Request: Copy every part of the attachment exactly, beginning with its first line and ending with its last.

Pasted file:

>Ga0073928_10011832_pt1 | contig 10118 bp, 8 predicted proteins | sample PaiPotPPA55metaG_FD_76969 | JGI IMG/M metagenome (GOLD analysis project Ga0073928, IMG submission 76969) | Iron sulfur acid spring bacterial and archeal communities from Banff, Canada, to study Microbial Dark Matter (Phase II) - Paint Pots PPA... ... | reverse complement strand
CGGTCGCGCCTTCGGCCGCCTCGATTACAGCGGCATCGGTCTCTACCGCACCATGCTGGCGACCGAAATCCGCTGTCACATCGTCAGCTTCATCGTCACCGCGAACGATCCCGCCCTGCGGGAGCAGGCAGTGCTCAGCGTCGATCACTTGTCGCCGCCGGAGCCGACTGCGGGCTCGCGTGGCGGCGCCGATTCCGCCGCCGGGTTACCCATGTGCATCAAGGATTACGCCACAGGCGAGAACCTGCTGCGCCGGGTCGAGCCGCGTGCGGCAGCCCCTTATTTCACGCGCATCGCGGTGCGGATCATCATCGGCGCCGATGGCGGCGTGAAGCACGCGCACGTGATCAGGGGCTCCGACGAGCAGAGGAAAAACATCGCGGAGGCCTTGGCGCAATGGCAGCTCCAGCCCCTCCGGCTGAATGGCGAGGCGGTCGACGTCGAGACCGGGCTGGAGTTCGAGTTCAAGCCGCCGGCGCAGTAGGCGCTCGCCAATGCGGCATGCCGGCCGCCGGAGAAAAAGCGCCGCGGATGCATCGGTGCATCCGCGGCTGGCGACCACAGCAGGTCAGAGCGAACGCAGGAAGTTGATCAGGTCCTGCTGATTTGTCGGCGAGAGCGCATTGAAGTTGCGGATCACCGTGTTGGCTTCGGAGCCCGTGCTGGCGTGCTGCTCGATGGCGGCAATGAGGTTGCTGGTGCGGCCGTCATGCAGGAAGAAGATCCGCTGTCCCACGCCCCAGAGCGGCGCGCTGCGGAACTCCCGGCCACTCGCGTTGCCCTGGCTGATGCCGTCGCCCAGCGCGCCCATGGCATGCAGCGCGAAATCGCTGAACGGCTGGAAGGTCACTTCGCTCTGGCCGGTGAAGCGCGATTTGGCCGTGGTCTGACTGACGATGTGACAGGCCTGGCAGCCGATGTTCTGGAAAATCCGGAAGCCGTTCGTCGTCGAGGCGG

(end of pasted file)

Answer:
>Ga0073928_10011832_pt1 | contig 10118 bp, 8 predicted proteins | sample PaiPotPPA55metaG_FD_76969 | JGI IMG/M metagenome (GOLD analysis project Ga0073928, IMG submission 76969) | Iron sulfur acid spring bacterial and archeal communities from Banff, Canada, to study Microbial Dark Matter (Phase II) - Paint Pots PPA... ... | reverse complement strand
CGGTCGCGCCTTCGGCCGCCTCGATTACAGCGGCATCGGTCTCTACCGCACCATGCTGGCGACCGAAATCCGCTGTCACATCGTCAGCTTCATCGTCACCGCGAACGATCCCGCCCTGCGGGAGCAGGCAGTGCTCAGCGTCGATCACTTGTCGCCGCCGGAGCCGACTGCGGGCTCGCGTGGCGGCGCCGATTCCGCCGCCGGGTTACCCATGTGCATCAAGGATTACGCCACAGGCGAGAACCTGCTGCGCCGGGTCGAGCCGCGTGCGGCAGCCCCTTATTTCACGCGCATCGCGGTGCGGATCATCATCGGCGCCGATGGCGGCGTGAAGCACGCGCACGTGATCAGGGGCTCCGACGAGCAGAGGAAAAACATCGCGGAGGCCTTGGCGCAATGGCAGCTCCAGCCCCTCCGGCTGAATGGCGAGGCGGTCGACGTCGAGACCGGGCTGGAGTTCGAGTTCAAGCCGCCGGCGCAGTAGGCGCTCGCCAATGCGGCATGCCGGCCGCCGGAGAAAAAGCGCCGCGGATGCATCGGTGCATCCGCGGCTGGCGACCACAGCAGGTCAGAGCGAACGCAGGAAGTTGATCAGGTCCTGCTGATTTGTCGGCGAGAGCGCATTGAAGTTGCGGATCACCGTGTTGGCTTCGGAGCCCGTGCTGGCGTGCTGCTCGATGGCGGCAATGAGGTTGCTGGTGCGGCCGTCATGCAGGAAGAAGATCCGCTGTCCCACGCCCCAGAGCGGCGCGCTGCGGAACTCCCGGCCACTCGCGTTGCCCTGGCTGATGCCGTCGCCCAGCGCGCCCATGGCATGCAGCGCGAAATCGCTGAACGGCTGGAAGGTCACTTCGCTCTGGCCGGTGAAGCGCGATTTGGCCGTGGTCTGACTGACGATGTGACAGGCCTGGCAGCCGATGTTCTGGAAAATCCGGAAGCCGTTCGTCGTCGAGGCGG